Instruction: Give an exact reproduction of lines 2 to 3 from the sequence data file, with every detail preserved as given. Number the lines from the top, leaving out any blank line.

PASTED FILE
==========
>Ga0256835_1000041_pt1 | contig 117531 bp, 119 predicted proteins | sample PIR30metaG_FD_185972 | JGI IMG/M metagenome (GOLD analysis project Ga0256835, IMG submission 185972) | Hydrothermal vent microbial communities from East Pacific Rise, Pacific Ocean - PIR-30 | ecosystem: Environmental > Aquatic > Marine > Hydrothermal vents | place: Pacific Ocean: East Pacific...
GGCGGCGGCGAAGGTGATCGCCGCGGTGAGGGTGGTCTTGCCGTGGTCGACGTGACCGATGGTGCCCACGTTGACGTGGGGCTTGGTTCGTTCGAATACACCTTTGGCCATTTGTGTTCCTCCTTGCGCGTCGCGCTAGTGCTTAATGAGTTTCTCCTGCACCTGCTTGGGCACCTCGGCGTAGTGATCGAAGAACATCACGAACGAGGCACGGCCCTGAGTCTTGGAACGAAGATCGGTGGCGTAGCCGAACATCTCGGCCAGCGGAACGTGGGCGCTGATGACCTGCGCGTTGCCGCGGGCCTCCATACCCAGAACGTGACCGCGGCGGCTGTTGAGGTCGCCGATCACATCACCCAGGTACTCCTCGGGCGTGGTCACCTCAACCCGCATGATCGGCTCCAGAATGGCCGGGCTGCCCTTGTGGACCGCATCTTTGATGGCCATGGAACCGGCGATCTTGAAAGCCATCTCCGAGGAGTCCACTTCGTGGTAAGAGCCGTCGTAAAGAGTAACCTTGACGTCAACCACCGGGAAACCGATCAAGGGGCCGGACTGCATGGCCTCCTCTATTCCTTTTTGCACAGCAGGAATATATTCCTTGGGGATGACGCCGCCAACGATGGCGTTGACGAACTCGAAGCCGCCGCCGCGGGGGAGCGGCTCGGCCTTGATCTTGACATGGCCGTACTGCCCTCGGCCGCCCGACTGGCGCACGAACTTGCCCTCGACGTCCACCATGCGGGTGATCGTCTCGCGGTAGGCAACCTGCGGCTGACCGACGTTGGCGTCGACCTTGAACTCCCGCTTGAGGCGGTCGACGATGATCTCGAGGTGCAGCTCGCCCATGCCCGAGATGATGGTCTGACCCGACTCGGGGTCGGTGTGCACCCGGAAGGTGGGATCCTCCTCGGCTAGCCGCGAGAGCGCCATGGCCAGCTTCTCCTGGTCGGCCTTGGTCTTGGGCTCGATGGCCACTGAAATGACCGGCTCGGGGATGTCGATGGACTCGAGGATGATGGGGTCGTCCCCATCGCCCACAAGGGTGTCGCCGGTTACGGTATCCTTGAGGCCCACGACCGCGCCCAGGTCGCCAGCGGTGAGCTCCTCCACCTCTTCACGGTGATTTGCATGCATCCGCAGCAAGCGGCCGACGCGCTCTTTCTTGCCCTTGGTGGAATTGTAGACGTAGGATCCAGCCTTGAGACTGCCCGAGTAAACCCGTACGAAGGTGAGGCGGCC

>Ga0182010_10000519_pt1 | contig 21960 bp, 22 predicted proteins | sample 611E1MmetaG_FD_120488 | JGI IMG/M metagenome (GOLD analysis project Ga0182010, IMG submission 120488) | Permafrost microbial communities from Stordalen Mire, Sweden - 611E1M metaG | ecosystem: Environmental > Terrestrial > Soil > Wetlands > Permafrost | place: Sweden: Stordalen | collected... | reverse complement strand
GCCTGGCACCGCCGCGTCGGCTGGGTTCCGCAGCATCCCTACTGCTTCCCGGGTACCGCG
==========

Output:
GGCGGCGGCGAAGGTGATCGCCGCGGTGAGGGTGGTCTTGCCGTGGTCGACGTGACCGATGGTGCCCACGTTGACGTGGGGCTTGGTTCGTTCGAATACACCTTTGGCCATTTGTGTTCCTCCTTGCGCGTCGCGCTAGTGCTTAATGAGTTTCTCCTGCACCTGCTTGGGCACCTCGGCGTAGTGATCGAAGAACATCACGAACGAGGCACGGCCCTGAGTCTTGGAACGAAGATCGGTGGCGTAGCCGAACATCTCGGCCAGCGGAACGTGGGCGCTGATGACCTGCGCGTTGCCGCGGGCCTCCATACCCAGAACGTGACCGCGGCGGCTGTTGAGGTCGCCGATCACATCACCCAGGTACTCCTCGGGCGTGGTCACCTCAACCCGCATGATCGGCTCCAGAATGGCCGGGCTGCCCTTGTGGACCGCATCTTTGATGGCCATGGAACCGGCGATCTTGAAAGCCATCTCCGAGGAGTCCACTTCGTGGTAAGAGCCGTCGTAAAGAGTAACCTTGACGTCAACCACCGGGAAACCGATCAAGGGGCCGGACTGCATGGCCTCCTCTATTCCTTTTTGCACAGCAGGAATATATTCCTTGGGGATGACGCCGCCAACGATGGCGTTGACGAACTCGAAGCCGCCGCCGCGGGGGAGCGGCTCGGCCTTGATCTTGACATGGCCGTACTGCCCTCGGCCGCCCGACTGGCGCACGAACTTGCCCTCGACGTCCACCATGCGGGTGATCGTCTCGCGGTAGGCAACCTGCGGCTGACCGACGTTGGCGTCGACCTTGAACTCCCGCTTGAGGCGGTCGACGATGATCTCGAGGTGCAGCTCGCCCATGCCCGAGATGATGGTCTGACCCGACTCGGGGTCGGTGTGCACCCGGAAGGTGGGATCCTCCTCGGCTAGCCGCGAGAGCGCCATGGCCAGCTTCTCCTGGTCGGCCTTGGTCTTGGGCTCGATGGCCACTGAAATGACCGGCTCGGGGATGTCGATGGACTCGAGGATGATGGGGTCGTCCCCATCGCCCACAAGGGTGTCGCCGGTTACGGTATCCTTGAGGCCCACGACCGCGCCCAGGTCGCCAGCGGTGAGCTCCTCCACCTCTTCACGGTGATTTGCATGCATCCGCAGCAAGCGGCCGACGCGCTCTTTCTTGCCCTTGGTGGAATTGTAGACGTAGGATCCAGCCTTGAGACTGCCCGAGTAAACCCGTACGAAGGTGAGGCGGCC

>Ga0182010_10000519_pt1 | contig 21960 bp, 22 predicted proteins | sample 611E1MmetaG_FD_120488 | JGI IMG/M metagenome (GOLD analysis project Ga0182010, IMG submission 120488) | Permafrost microbial communities from Stordalen Mire, Sweden - 611E1M metaG | ecosystem: Environmental > Terrestrial > Soil > Wetlands > Permafrost | place: Sweden: Stordalen | collected... | reverse complement strand